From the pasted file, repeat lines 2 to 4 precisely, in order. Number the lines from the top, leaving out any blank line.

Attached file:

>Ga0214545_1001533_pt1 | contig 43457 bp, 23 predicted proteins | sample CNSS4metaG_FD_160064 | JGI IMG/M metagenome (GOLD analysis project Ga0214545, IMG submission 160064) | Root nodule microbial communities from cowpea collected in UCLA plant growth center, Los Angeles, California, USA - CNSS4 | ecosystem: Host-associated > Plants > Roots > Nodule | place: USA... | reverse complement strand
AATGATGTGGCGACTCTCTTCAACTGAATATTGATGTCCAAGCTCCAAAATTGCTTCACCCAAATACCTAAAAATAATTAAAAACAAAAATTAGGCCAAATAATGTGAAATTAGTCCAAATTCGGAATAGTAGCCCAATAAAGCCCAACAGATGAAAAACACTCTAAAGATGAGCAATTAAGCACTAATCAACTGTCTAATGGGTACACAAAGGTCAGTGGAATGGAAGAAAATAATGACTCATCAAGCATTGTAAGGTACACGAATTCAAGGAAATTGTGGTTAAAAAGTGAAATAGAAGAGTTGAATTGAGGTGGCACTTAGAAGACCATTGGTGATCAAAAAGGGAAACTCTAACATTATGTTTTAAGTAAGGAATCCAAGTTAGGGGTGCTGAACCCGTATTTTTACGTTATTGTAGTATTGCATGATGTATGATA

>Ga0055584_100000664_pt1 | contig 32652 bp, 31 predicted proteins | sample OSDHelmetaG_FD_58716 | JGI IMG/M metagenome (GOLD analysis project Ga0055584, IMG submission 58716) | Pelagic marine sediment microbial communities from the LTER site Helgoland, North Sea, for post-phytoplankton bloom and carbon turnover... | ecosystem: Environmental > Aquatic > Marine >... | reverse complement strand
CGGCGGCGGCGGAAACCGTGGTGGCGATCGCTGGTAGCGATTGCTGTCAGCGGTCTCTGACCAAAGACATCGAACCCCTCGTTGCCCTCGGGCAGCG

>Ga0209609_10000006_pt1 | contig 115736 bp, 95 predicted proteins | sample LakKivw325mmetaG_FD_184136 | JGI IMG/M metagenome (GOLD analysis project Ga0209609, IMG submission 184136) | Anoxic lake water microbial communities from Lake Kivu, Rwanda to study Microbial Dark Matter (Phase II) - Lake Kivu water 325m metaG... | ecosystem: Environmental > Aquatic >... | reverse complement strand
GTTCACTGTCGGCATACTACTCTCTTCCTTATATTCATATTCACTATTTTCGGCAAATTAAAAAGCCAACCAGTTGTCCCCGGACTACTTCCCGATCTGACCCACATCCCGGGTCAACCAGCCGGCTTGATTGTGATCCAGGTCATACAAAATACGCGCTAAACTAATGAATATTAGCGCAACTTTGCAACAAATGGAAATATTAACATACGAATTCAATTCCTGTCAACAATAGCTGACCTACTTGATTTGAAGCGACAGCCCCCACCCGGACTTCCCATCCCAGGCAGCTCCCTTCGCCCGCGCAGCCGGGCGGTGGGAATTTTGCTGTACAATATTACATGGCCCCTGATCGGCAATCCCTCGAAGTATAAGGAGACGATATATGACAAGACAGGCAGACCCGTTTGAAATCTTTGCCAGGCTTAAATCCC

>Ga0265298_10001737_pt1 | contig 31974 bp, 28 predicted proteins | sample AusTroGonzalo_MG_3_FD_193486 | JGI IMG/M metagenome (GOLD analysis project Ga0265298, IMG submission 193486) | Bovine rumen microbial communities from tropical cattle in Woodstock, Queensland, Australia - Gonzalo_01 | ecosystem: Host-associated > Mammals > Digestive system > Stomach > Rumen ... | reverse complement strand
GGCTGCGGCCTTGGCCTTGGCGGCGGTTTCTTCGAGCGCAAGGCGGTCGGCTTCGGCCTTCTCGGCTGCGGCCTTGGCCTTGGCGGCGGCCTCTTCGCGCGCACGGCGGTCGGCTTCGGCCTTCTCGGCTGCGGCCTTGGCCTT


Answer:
AATGATGTGGCGACTCTCTTCAACTGAATATTGATGTCCAAGCTCCAAAATTGCTTCACCCAAATACCTAAAAATAATTAAAAACAAAAATTAGGCCAAATAATGTGAAATTAGTCCAAATTCGGAATAGTAGCCCAATAAAGCCCAACAGATGAAAAACACTCTAAAGATGAGCAATTAAGCACTAATCAACTGTCTAATGGGTACACAAAGGTCAGTGGAATGGAAGAAAATAATGACTCATCAAGCATTGTAAGGTACACGAATTCAAGGAAATTGTGGTTAAAAAGTGAAATAGAAGAGTTGAATTGAGGTGGCACTTAGAAGACCATTGGTGATCAAAAAGGGAAACTCTAACATTATGTTTTAAGTAAGGAATCCAAGTTAGGGGTGCTGAACCCGTATTTTTACGTTATTGTAGTATTGCATGATGTATGATA

>Ga0055584_100000664_pt1 | contig 32652 bp, 31 predicted proteins | sample OSDHelmetaG_FD_58716 | JGI IMG/M metagenome (GOLD analysis project Ga0055584, IMG submission 58716) | Pelagic marine sediment microbial communities from the LTER site Helgoland, North Sea, for post-phytoplankton bloom and carbon turnover... | ecosystem: Environmental > Aquatic > Marine >... | reverse complement strand
CGGCGGCGGCGGAAACCGTGGTGGCGATCGCTGGTAGCGATTGCTGTCAGCGGTCTCTGACCAAAGACATCGAACCCCTCGTTGCCCTCGGGCAGCG